By September this year, a new set of Sustainable Development Goals (SDGs) will replace the MDGs as the driving force for advancing global development for the next fifteen years. In the policy process leading to the SDGs; discussions on the Africa’s slow progress have continued to identify institutional inefficiencies and lack of political coordination and corruption as hindrance to the proper transformation of the sustainable development to the good use of national policies and by extension, impacts on the populace.

This buttresses the fact that institutions in Africa since colonization have witnessed constant and progressive deterioration. As at late 1980’s the primary aim of political and public institutions were close to being totally defeated[9]. Institutions that are supposed to be the catalyst for development now constitute a stumbling block for the smooth carriage of the same development.

Moving Forward – Africa Does Not Need Strong Men but Strong Institutions

The words of President Obama on his visits to Africa provide an insight to what is best for Africa in this era. There is no doubt that Africa is already blessed with talented individuals with innovative ideas. But the present of weak and porous institutional frameworks has continued to prevent the proper harmonization of the human energy to yield positive development results.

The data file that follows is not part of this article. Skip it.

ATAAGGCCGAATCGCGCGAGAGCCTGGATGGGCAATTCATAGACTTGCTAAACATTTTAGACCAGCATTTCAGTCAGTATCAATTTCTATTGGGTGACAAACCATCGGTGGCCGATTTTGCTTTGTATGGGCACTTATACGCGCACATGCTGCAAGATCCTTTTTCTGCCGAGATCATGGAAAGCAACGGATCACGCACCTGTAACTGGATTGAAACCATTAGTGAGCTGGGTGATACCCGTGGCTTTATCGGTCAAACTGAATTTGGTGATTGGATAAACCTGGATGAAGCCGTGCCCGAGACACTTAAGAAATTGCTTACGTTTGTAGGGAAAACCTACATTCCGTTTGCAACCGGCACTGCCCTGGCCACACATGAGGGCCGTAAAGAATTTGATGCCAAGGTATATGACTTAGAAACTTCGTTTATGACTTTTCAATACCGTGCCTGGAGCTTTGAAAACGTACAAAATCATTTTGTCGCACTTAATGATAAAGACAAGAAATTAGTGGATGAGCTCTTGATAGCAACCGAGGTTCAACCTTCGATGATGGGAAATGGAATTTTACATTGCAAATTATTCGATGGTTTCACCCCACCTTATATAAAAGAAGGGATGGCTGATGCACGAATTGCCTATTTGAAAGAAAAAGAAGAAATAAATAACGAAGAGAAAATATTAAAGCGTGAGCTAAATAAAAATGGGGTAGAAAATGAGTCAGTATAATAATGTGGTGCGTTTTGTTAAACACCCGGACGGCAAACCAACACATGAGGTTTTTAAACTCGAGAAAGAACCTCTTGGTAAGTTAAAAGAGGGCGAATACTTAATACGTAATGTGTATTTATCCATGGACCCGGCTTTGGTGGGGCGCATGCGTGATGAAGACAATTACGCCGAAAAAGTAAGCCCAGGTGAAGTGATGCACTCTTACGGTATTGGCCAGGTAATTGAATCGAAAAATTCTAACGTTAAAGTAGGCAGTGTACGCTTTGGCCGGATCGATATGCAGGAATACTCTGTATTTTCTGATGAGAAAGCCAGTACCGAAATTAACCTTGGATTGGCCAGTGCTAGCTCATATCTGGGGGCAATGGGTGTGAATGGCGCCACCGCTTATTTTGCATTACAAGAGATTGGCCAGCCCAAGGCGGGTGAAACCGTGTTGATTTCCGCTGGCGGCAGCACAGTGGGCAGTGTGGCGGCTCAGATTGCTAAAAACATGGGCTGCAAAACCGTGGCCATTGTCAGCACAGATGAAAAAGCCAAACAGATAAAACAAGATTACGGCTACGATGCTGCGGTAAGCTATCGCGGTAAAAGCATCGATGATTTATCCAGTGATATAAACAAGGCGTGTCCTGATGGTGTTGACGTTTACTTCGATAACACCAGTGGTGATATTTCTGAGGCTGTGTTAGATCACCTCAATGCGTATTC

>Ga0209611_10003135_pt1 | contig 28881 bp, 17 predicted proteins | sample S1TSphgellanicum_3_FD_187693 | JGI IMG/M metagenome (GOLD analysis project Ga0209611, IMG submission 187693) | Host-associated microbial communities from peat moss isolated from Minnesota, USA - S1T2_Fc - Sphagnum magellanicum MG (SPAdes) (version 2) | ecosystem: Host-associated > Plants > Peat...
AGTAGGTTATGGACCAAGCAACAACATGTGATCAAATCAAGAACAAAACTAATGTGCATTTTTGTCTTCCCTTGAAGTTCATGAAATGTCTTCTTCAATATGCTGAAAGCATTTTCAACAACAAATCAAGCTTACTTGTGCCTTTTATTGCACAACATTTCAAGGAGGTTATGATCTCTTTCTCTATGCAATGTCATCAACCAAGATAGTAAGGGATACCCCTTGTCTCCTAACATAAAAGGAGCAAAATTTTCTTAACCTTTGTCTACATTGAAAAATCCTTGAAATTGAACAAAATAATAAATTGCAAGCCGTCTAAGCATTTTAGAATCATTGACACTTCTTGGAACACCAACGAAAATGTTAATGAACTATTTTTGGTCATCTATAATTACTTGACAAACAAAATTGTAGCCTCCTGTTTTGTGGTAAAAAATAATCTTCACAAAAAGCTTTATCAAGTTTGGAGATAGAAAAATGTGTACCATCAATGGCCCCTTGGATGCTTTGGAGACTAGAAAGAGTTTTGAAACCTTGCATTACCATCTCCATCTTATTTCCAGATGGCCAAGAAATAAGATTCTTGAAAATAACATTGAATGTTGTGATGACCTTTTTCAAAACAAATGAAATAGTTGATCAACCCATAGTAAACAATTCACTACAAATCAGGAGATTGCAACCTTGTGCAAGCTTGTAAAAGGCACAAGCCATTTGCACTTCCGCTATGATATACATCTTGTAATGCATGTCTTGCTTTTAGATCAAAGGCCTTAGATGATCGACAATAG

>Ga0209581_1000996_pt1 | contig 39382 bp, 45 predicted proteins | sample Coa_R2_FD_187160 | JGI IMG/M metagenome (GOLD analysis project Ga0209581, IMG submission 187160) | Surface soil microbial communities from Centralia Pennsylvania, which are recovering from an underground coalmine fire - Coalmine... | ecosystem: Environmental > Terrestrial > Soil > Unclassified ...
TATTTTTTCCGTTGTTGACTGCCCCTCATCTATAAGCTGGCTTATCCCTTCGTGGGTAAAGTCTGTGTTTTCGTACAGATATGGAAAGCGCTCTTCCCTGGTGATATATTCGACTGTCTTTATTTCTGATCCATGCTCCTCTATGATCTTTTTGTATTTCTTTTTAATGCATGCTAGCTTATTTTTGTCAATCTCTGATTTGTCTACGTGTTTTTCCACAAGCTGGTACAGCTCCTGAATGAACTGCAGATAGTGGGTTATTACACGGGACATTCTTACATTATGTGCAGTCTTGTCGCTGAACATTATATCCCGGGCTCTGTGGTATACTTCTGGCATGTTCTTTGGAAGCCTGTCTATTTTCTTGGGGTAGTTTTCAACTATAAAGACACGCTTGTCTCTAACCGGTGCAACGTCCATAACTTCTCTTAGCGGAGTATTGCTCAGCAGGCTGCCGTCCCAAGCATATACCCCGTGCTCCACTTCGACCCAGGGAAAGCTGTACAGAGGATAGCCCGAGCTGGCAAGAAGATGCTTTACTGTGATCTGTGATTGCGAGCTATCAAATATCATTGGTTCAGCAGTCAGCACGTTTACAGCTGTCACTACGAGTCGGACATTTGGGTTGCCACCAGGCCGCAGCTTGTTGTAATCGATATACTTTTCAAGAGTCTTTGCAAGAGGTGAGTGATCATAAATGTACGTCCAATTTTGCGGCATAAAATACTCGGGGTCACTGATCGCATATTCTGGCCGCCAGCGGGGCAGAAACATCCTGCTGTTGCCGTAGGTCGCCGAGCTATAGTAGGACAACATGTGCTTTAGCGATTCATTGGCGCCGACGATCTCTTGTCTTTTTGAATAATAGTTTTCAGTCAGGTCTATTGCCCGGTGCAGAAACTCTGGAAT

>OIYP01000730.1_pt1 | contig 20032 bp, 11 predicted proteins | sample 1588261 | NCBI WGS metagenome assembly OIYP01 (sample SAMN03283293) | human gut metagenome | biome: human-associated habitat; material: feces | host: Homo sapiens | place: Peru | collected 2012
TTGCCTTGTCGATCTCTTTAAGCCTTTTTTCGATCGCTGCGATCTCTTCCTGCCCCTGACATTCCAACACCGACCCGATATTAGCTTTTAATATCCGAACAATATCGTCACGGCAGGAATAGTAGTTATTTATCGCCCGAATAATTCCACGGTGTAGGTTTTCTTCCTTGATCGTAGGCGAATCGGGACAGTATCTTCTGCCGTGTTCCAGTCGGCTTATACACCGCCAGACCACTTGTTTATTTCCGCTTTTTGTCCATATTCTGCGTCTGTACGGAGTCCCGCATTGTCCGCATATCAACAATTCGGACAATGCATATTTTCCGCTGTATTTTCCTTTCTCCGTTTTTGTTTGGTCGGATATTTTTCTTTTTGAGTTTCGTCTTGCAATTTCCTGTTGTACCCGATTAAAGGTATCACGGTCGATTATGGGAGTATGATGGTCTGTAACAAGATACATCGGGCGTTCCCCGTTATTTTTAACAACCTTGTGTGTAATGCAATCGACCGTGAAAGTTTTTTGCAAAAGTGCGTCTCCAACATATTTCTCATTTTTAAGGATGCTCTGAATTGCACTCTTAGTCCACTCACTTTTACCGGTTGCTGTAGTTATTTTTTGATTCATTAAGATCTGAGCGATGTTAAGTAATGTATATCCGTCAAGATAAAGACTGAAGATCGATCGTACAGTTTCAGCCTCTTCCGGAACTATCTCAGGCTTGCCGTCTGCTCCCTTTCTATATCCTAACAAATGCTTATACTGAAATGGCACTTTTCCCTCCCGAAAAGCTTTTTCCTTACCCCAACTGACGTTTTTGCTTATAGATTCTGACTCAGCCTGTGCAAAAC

The question then remains, how would strong Institutions be rebuilt in Africa? The World Bank, one of the Global institutions that has a strong track records in governance and public sector reforms assistance[10], elaborated the strategy for Africa in its November 2000 Publication titled “Reforming Public Institutions and Strengthening Governance”. Although there has been progressive improvement on the situation to date, the underlying principles in the publication are still relevant to the work of improving the public sector and governance. The main approach is to fostering selectivity and strategic Prioritization in:

  • Reforming the structure of the state,
  • Strengthening public sector management,
  • Working from the demand-side, and
  • Empowering communities for service delivery.

In summary, the approach recommends strengthening the political process and the structure of governance as well as management in the public sector, through continuous innovation. Some of the actions identified at that time have remained the hallmarks of the reform process that is believed to remain relevant. They include:

  • initiating anticorruption activities within civil society and government to raise awareness and mobilize support for reform;